Council Slammed For Releasing Names in Sexual Abuse Case
By Rukhl Schaechter and Eric J. Greenberg - Foward
December 17, 2004
The nation's leading Orthodox rabbinical organization is
being accused of betraying women who say they were sexually
abused or harassed by a prominent New York rabbi hailed for
counseling women about their troubled marriages.
Critics of the Rabbinical Council of America are blasting
the group for giving Rabbi Mordecai Tendler and his attorney,
Arnold Kriss, a copy of an internal report on the sexual harassment
allegations, including the names of women who claimed Tendler
harassed them. Kriss has vehemently denied the allegations
against his client.
The RCA the major association of Modern Orthodox rabbis
is being roundly criticized by outside experts, as
well several women who say that when they cooperated with
the investigation they never gave permission for their names
to be shared. Tendler, the scion of a prominent rabbinic family,
is the son of Yeshiva University Professor Rabbi Moshe Tendler,
a leading Orthodox expert on bioethical issues, and a grandson
of the late Rabbi Moshe Feinstein, the Orthodox world's most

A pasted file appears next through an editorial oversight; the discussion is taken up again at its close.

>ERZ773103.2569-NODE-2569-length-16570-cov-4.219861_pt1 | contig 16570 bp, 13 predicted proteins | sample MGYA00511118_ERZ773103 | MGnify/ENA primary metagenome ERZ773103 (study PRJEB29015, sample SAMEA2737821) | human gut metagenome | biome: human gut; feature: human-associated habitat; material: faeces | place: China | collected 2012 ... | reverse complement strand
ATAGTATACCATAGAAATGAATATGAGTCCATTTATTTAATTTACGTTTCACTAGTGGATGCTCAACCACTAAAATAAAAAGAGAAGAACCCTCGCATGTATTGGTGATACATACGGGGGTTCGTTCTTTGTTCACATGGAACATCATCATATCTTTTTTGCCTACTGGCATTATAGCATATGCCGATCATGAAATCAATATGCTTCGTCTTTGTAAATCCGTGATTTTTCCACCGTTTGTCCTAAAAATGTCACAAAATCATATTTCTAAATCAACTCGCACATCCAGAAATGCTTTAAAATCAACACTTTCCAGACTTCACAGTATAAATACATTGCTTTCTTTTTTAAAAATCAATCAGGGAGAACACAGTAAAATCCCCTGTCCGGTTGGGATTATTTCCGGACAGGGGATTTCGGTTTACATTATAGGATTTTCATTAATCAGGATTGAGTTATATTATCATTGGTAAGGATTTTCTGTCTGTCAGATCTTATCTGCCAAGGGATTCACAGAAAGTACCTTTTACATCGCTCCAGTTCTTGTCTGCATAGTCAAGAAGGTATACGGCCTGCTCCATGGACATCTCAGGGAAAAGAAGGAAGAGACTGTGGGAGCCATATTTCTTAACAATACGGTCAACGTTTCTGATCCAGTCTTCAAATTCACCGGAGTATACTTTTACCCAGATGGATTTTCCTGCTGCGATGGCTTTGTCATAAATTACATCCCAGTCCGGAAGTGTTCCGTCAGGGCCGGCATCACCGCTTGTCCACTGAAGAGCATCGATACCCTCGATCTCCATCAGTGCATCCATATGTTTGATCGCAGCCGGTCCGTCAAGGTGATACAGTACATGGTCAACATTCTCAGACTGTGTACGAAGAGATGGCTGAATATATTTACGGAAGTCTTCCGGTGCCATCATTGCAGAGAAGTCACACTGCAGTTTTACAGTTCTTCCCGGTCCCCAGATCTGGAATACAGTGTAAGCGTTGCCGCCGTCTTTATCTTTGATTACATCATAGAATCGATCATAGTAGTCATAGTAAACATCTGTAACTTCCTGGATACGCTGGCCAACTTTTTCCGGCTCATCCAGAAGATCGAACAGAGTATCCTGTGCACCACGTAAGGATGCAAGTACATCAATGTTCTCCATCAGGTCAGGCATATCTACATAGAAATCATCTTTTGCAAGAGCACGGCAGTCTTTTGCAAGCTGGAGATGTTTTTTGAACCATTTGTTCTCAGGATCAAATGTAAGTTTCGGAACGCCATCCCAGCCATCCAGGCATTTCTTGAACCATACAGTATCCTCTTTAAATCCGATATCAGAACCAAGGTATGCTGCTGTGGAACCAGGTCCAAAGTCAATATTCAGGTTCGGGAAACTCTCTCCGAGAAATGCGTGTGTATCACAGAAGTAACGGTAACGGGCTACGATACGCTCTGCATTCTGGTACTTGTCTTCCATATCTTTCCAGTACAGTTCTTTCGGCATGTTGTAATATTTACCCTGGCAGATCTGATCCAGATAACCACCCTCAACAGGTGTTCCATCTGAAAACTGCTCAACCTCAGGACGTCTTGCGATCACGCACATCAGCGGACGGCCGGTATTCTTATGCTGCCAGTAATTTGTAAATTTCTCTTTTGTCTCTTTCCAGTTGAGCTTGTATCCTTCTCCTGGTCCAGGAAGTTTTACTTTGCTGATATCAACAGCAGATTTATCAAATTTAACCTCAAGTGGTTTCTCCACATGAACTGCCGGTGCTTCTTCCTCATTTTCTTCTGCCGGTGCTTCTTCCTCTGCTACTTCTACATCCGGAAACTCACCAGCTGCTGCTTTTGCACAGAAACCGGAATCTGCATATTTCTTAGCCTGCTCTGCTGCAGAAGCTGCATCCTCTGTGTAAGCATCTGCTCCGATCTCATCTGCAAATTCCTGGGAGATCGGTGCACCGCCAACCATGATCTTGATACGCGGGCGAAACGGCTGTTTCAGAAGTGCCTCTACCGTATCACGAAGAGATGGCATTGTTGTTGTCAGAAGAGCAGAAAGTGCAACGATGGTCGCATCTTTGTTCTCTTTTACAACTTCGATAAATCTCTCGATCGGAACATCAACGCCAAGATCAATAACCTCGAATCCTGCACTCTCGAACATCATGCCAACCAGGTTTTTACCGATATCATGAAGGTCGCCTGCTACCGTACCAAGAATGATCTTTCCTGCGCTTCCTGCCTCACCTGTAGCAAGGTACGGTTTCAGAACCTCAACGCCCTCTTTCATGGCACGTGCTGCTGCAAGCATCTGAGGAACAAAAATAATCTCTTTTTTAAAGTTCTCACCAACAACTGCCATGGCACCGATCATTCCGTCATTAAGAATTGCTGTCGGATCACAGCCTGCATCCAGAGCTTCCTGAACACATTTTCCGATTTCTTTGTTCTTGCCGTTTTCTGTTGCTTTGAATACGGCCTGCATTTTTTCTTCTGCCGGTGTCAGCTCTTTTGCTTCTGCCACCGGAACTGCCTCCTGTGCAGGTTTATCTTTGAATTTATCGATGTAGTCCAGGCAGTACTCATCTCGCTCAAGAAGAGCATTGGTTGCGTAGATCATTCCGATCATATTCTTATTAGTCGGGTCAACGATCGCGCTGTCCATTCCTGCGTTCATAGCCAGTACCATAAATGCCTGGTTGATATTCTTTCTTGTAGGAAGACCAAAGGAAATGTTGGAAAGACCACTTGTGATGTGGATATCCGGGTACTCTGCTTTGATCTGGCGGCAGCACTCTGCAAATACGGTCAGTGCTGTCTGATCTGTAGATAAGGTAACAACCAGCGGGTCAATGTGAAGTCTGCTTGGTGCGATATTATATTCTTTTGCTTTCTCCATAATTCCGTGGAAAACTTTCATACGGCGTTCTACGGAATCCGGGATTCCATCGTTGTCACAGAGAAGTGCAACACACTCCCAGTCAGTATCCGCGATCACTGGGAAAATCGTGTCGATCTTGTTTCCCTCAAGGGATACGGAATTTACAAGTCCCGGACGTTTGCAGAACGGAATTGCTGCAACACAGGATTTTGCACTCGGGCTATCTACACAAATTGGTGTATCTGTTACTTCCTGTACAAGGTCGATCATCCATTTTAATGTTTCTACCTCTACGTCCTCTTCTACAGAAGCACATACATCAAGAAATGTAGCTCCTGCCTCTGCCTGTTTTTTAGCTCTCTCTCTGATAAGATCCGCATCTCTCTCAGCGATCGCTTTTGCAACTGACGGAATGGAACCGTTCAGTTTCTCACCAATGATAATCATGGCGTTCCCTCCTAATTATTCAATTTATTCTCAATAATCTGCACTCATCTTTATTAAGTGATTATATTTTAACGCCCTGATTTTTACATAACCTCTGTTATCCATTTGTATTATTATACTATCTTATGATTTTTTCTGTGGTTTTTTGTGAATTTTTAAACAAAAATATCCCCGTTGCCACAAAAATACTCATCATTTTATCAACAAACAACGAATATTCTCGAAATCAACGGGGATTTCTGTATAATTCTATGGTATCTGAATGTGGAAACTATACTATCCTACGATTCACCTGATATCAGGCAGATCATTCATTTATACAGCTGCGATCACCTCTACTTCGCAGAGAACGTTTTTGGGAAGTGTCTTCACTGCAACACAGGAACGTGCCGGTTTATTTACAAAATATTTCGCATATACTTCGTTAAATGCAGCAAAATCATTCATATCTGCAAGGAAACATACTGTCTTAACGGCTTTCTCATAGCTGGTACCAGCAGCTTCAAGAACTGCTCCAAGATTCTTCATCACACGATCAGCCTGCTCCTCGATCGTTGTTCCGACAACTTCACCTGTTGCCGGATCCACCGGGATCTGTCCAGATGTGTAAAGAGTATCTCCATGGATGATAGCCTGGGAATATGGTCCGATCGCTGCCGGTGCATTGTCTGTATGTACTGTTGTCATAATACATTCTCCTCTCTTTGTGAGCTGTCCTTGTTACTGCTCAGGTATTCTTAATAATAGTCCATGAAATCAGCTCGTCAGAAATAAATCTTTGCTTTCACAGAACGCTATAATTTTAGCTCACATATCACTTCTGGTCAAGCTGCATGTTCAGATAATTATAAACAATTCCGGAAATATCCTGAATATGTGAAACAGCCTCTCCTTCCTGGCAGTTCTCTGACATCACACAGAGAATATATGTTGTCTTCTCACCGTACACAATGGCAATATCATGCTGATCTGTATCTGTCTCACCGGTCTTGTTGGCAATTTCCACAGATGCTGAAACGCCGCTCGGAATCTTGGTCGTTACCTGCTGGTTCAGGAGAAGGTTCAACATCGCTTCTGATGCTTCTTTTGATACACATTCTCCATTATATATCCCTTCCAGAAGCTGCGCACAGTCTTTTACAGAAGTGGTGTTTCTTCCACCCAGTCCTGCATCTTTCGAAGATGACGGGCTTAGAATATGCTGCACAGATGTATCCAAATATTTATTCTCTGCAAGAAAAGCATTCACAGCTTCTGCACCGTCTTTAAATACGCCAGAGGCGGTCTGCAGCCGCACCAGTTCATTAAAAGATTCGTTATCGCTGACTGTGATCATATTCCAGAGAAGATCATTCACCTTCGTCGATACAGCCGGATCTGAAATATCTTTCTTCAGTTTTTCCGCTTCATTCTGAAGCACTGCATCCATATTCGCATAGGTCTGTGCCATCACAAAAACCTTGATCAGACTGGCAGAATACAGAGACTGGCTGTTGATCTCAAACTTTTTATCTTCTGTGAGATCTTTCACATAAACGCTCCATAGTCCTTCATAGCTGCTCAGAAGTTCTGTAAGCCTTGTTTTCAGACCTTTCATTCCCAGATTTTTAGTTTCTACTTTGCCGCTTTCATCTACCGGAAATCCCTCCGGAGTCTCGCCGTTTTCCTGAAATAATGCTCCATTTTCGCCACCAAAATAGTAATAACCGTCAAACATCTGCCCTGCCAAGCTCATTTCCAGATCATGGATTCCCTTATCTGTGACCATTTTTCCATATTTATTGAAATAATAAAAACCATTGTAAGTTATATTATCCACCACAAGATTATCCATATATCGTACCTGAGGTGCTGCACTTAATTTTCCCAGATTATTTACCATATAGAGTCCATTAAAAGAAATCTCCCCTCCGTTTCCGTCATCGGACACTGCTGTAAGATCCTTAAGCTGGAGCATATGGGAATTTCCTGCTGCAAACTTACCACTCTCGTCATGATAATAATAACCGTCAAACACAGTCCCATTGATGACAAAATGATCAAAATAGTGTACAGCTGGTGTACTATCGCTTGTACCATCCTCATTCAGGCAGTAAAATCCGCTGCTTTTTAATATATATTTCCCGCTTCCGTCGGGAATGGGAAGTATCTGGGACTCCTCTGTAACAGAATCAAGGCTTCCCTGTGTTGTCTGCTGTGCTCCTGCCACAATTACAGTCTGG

respected religious arbiter for much of the 20th century.
Based on past experiences with Tendler and with his supporters,
several women who cooperated with the RCA investigation said
that they are scared about possible retaliation against them.
One of the alleged victims who cooperated with the investigation,
Jillian Gordon, 42, slammed the RCA's decision to give Tendler
the report as "a betrayal of women, an act of extreme
negligence and indiscretion, and a violation of privacy."
"Frankly I felt re-victimized," said Gordon, who
accused Tendler of sexually harassing her after she turned
to him for marriage counseling.
Several national experts on religious abuse told the Forward
that they believe disclosing the report without the victims'
permission, as is charged, violates generally accepted standards
on how complaints from alleged abuse victims should be handled.
At the very least, the experts said, the women should have